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Passions in Poetry

Are women objects?

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Stephanos
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100 posted 03-21-2007 04:23 PM       View Profile for Stephanos   Email Stephanos   Edit/Delete Message      Find Poems   Click to visit Stephanos's Home Page   View IP for Stephanos

Ron:
quote:
I don't. Success is equally subjective, but it is also often (not always) more easily measured. In the context of Hollywood, it is MUCH more easily measured.


I think Essorant was placing Hollywood in much wider context.  It's easy enough for most of us to think (at least a little) that Hollywood culture has gone somewhat awry.  Therefore it's reasonable to question what it considers as "success" as well.  My only point was that you spoke of the success of your star examples with much more aplomb, than when you mentioned morality and wisdom.
  
  
quote:
Of course it's not off limits, Stephen. It is, however, very personal. It's between one person, one individual, and one god. Beyond that it is no longer morality, but just interference.


Seeing that most moral questions involve (and always have) how actions affect community and other individuals, I don't think it's quite as "individual" as you say.  Remember Ron, before you get huffed, we're not talking about law here (though, the assertion that morality and law have no relation is itself highly questionable), but philosophy.  The title was "Are Women objects", literally bursting with moral and philosophical implications.  Therefore your complaint of morality coming in the discussion is moot.  And unless law and constraint are presently being discussed, then your statement of "interference" is at best non-applicable, and at worst verging on paranoia.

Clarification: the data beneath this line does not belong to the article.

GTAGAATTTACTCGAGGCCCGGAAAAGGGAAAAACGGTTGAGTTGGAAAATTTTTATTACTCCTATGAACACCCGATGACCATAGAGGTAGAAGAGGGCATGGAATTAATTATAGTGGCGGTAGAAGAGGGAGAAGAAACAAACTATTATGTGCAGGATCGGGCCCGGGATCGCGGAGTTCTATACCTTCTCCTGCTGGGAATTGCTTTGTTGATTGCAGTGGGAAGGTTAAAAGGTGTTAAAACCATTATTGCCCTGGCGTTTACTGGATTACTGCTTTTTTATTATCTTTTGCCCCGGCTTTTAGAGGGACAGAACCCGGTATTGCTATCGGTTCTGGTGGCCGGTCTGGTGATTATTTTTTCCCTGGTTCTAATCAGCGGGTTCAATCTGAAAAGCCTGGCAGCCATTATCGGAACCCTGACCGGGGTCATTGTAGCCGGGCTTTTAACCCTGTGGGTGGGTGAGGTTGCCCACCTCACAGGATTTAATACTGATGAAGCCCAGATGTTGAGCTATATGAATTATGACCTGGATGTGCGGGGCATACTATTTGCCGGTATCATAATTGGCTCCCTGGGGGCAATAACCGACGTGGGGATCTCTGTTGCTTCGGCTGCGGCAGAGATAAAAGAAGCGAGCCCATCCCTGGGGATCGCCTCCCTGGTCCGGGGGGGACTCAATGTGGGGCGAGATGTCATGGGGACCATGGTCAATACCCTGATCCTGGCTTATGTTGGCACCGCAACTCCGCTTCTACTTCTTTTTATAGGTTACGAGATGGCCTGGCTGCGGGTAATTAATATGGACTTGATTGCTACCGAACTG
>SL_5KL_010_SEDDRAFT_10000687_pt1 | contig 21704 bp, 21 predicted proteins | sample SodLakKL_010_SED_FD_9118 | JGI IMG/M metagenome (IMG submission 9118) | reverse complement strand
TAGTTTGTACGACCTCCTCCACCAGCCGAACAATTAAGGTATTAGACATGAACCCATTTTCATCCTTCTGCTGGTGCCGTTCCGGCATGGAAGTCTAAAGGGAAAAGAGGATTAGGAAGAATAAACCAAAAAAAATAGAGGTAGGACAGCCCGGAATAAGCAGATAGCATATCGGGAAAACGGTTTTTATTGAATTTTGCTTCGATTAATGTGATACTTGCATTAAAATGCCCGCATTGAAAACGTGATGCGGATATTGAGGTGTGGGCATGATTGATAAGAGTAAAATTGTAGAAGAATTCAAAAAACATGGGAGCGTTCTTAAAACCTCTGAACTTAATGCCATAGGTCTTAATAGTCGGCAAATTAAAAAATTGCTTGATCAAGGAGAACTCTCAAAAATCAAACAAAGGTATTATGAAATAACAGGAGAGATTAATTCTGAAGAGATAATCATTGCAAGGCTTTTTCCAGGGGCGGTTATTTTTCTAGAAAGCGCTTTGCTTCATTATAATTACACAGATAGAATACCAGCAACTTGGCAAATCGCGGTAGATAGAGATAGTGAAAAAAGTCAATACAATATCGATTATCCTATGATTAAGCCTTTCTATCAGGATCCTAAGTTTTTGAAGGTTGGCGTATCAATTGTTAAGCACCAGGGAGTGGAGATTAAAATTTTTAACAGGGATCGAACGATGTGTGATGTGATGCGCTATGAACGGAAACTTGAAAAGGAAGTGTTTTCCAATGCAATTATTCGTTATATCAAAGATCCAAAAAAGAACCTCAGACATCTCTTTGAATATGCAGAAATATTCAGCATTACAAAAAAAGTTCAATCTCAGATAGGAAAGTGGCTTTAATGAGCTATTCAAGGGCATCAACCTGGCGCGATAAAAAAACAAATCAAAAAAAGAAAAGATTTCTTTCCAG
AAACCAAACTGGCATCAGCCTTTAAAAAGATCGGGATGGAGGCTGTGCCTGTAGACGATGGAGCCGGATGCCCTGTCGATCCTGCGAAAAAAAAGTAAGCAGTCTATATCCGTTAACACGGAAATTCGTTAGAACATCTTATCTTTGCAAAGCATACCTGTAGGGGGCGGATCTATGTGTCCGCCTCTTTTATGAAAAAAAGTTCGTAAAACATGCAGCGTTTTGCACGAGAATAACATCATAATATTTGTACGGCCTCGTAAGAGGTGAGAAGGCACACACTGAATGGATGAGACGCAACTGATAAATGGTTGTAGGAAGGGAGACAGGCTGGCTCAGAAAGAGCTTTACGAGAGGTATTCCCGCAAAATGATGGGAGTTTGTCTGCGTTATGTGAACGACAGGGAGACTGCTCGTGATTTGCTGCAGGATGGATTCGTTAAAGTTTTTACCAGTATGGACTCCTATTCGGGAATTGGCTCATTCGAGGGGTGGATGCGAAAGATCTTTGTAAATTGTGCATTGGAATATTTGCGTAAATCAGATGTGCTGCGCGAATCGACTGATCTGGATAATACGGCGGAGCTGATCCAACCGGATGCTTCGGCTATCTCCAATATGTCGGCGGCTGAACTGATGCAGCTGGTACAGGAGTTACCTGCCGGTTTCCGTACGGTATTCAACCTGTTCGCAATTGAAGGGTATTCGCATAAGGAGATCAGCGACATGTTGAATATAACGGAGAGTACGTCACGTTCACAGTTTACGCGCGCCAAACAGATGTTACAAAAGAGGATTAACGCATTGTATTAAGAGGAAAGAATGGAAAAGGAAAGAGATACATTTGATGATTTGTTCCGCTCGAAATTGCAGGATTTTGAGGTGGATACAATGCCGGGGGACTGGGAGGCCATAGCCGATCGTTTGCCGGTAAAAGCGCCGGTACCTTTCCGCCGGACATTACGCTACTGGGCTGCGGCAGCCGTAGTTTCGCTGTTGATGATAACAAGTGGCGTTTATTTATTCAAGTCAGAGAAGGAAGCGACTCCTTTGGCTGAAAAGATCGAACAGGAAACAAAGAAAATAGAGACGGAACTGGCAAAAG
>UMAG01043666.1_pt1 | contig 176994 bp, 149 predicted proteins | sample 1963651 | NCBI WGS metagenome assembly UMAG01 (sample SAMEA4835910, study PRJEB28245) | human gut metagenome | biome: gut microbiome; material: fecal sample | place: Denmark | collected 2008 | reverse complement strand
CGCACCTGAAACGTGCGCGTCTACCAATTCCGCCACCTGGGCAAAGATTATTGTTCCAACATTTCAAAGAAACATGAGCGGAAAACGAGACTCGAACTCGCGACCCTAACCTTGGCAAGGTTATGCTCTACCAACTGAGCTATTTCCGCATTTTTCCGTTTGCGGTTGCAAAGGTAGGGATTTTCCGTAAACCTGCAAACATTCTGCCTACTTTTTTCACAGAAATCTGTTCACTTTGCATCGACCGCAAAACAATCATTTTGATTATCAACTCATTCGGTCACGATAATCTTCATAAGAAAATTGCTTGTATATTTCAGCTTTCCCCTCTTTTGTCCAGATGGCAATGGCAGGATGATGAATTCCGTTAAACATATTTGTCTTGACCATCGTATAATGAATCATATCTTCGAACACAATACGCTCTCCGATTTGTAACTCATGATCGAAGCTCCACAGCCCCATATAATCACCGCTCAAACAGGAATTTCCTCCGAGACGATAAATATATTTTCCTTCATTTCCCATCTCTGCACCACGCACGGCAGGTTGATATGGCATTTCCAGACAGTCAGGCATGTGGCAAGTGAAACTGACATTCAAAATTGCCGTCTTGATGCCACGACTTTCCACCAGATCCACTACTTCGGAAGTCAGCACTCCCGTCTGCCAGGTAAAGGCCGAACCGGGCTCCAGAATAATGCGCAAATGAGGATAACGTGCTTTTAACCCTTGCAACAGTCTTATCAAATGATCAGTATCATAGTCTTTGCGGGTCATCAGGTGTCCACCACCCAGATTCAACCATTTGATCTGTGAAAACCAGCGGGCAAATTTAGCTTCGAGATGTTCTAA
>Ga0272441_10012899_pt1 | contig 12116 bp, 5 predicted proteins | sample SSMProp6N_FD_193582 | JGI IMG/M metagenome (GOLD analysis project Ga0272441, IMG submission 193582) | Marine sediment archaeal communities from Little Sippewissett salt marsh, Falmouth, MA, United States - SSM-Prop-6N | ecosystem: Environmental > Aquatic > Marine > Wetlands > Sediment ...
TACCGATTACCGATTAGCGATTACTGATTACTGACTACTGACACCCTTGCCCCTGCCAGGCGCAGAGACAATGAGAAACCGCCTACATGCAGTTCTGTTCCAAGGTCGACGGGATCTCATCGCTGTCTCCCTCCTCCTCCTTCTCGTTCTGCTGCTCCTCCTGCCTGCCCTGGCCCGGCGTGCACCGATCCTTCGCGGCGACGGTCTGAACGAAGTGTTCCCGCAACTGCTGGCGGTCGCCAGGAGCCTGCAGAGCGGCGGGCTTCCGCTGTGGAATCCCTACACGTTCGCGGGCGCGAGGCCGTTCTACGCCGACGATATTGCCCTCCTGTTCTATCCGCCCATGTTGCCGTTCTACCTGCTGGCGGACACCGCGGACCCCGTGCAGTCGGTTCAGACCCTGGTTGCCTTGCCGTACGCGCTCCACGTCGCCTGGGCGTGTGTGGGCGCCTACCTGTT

quote:
What if you go bowling with a friend, Stephen? No love. No monogamous commitment. Aren't you using your friend as an object of pleasure, without a view of personhood or soul?

What makes sex different than bowling?


I almost responded by saying that if you don't see the difference, then my response is hardly worth it... But I'm giving you the benefit of the doubt, as typically playing the Devil's Advocate.  The nature of bowling is befitting of the intimacy level of friendship (even on a very casual level), while the nature of sex is befitting of the intimacy level of committed monogamy.  When one ilk of activity is mistaken for another, problems arise.  It's actually only when the proper and moral sensibilities are not possessed, ignored, or lost altogether, that sex has been viewed in disconnection with such a commitment, or as a common amusement with no further demands than than casual "fun".  Don't get me wrong, I am a man, and a sinful one at that, and I understand how easy is that deception.  But I'm aware that it is at work.  


You've made such comments yourself on previous threads, about casual sex being less than a desirable choice.  Why your change of tune now?  Could it have anything to do with the spirit of the age which can justify just about any puritanical view previously thought of as dangerous or wrong, and says that any moral prescription (beyond one's own immediate person) in indicative of a dull mind and a lack of compassion?  At least I'm hoping you're too wise for that, and still playing the Devil's advocate for the sheer fun and discussion of it.         


Stephen        
Stephanos
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101 posted 03-21-2007 04:35 PM       View Profile for Stephanos   Email Stephanos   Edit/Delete Message      Find Poems   Click to visit Stephanos's Home Page   View IP for Stephanos

Oh I just thought I would add my thoughts on the Wisdom / intelligence controversy here.


Is it off base to view knowledge as knowlege, and wisdom as the rare will and ability to use knowledge properly?  Knowledge being seen as a kind of workforce, and wisdom as good management?  


This makes them kindred enough for Ron to not be quite so hard on Ess, but different enough for Ess to be more careful with his words.  


JMHO,

Stephen.  
Ron
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102 posted 03-21-2007 05:36 PM       View Profile for Ron   Email Ron   Edit/Delete Message      Find Poems   Click to visit Ron's Home Page   View IP for Ron

quote: